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THU0319 Pain and Functional Impairment in Children with Chronic Regional Pain Syndrome Compared to Generalized Chronic Pain at Presentation and 12 Month Follow-Up
  1. N. Jäger1,2,
  2. B. Hugle2,
  3. E. Wollesen2,
  4. E. Schnöbel-Müller1,2,
  5. M. Offenbächer3,
  6. J.-P. Haas1,2
  1. 1Center for treatment of chronic pain in young people
  2. 2German Center for Pediatric and Adolescent Rheumatology, Garmisch-Partenkirchen
  3. 3Generation Research Program, Ludwig-Maximilian-University, Munich, Germany


Background Chronic pain syndromes in children lead to significant suffering and functional impairment, with long-term impact on academic performance and quality of life. Chronic regional pain syndromes (CRPS) are rare in childhood. Their impact on quality of life and physical functioning has been described, but not yet compared to generalized chronic pain syndromes.

Objectives The objective of this study was to determine if pediatric patients with CRPS differ from those with generalized muskuloskeletal pain with regard to level of pain and functional impairment.

Methods From December 2007 to November 2010, consecutive patients at the German Center for Pediatric Rheumatology admitted as inpatients for multimodal treatment intervention were prospectively enrolled into a dedicated database. Patients were included in the study if they had a confirmed diagnosis of generalized musculoskeletal pain (GMSP) [1] or CRPS [2]. The following data was extracted from the database: age, gender, duration of symptoms, pain (numeric rating scale), functional impairment (Functional Disability Index, FDI, and Childhood Health Assessment Questionnaire, C-HAQ) at presentation and 8 weeks after admission. Data were analyzed using descriptive statistics and non-parametric methods (Mann-Whitney-U-Test, Wilcoxon signed rank test), where appropriate.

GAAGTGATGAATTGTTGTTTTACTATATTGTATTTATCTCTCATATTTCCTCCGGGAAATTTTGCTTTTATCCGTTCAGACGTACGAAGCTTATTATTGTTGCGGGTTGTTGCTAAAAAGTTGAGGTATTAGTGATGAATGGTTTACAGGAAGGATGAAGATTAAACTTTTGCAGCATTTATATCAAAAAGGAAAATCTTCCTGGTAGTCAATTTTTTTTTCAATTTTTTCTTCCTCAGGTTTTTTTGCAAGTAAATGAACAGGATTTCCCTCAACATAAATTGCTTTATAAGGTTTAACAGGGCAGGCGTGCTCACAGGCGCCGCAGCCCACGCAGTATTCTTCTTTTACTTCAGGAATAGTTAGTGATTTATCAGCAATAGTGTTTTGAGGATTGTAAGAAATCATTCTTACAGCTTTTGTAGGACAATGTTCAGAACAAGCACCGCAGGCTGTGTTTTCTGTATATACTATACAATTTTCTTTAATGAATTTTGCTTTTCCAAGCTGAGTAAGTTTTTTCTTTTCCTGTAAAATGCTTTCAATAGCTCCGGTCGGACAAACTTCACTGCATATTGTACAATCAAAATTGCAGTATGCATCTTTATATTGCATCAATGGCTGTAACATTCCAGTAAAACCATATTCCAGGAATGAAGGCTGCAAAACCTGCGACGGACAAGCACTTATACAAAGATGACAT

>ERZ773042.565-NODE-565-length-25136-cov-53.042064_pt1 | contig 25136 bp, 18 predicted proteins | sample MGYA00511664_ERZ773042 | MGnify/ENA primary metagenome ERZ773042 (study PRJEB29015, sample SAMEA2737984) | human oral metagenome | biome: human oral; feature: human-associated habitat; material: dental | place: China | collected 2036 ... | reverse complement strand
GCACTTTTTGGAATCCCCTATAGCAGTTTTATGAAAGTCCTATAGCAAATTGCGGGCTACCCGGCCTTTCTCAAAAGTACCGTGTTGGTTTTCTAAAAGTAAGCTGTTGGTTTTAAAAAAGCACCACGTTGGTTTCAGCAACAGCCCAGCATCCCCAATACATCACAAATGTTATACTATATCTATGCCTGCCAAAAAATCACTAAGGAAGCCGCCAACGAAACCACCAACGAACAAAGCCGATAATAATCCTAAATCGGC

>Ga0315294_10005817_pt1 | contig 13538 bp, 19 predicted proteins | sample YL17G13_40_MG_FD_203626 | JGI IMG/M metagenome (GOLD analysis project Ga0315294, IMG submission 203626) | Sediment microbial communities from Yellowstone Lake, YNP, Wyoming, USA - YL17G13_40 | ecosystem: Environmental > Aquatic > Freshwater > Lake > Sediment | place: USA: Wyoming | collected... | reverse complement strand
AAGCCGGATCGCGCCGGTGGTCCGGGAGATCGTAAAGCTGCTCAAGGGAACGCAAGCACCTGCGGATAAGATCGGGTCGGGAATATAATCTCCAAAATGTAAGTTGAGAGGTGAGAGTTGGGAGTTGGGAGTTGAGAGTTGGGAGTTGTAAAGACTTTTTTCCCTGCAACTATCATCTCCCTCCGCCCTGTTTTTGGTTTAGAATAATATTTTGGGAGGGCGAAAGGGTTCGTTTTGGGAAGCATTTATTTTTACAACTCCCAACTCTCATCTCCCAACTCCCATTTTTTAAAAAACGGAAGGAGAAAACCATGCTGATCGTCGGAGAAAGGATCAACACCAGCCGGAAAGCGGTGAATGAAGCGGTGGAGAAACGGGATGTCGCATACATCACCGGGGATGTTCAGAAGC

Results 18 Patients with CRPS and 61 with GMSP were extracted from the database (CRPS: 84% female, GMSP 81%). Median age was 11 years (range 8 – 16) in CRPS and 14 years (9 – 17) in GMSP. Patients with CRPS had a median of 3 months (1 – 90) of symptoms prior to admission, compared to 24 months (1 – 144) in GMSP. Patients with CRPS had comparable levels of pain on admission to GMSP (median (range) 6.5 (3-9)vs. 7 (2-10), p=0.821), but significantly more functional impairment (FDI: 21.5 (6-42) vs. 19 (0-45), p=0.001; C-HAQ: 1.0625 (0-1.75) vs. 0.25 (0-1.75), p<0.001). 8 weeks after treatment, patients with CRPS had similar reductions in levels of pain (2 (0-8) vs. 5 (0-9), p=0.324), but lower functional impairment (FDI: 3 (0-35) vs. 14 (0-45), p=0.003; C-HAQ: 0 (0-1.25) vs. 0.25 (0-2.375), p=0.068). Patients with CRPS and GMSP showed significant improvement in both pain (p=0.004) and functional impairment (FDI p=0.003, C-HAQ p=0.001), while patients with GMSP profited significantly regarding pain (p<0.0001), but not in functional impairment (FDI=0.066, C-HAQ p=0.66).

Conclusions Patients with CRPS show comparable levels of pain, but higher functional impairment. However, multimodal treatment leads to a comparable reduction in pain, but significantly more functional improvement compared to patients with GMSP. This might be related to the more pronounced functional disturbance and the shorter duration of symptoms usually observed in CRPS.


  1. Yunus MB, Masi AT. Juvenile primary fibromyalgia syndrome. A clinical study of thirty-three patients and matched normal controls. Arthritis Rheum 1985;28 2: 138-45.

  2. Harden RN, Bruehl S, Stanton-Hicks M, Wilson PR. Proposed new diagnostic criteria for complex regional pain syndrome. Pain Med 2007;8 4: 326-31.

Acknowledgements This study was supported by the “Stiftung Hilfe für das rheumakranke Kind e.V.”

Disclosure of Interest None declared

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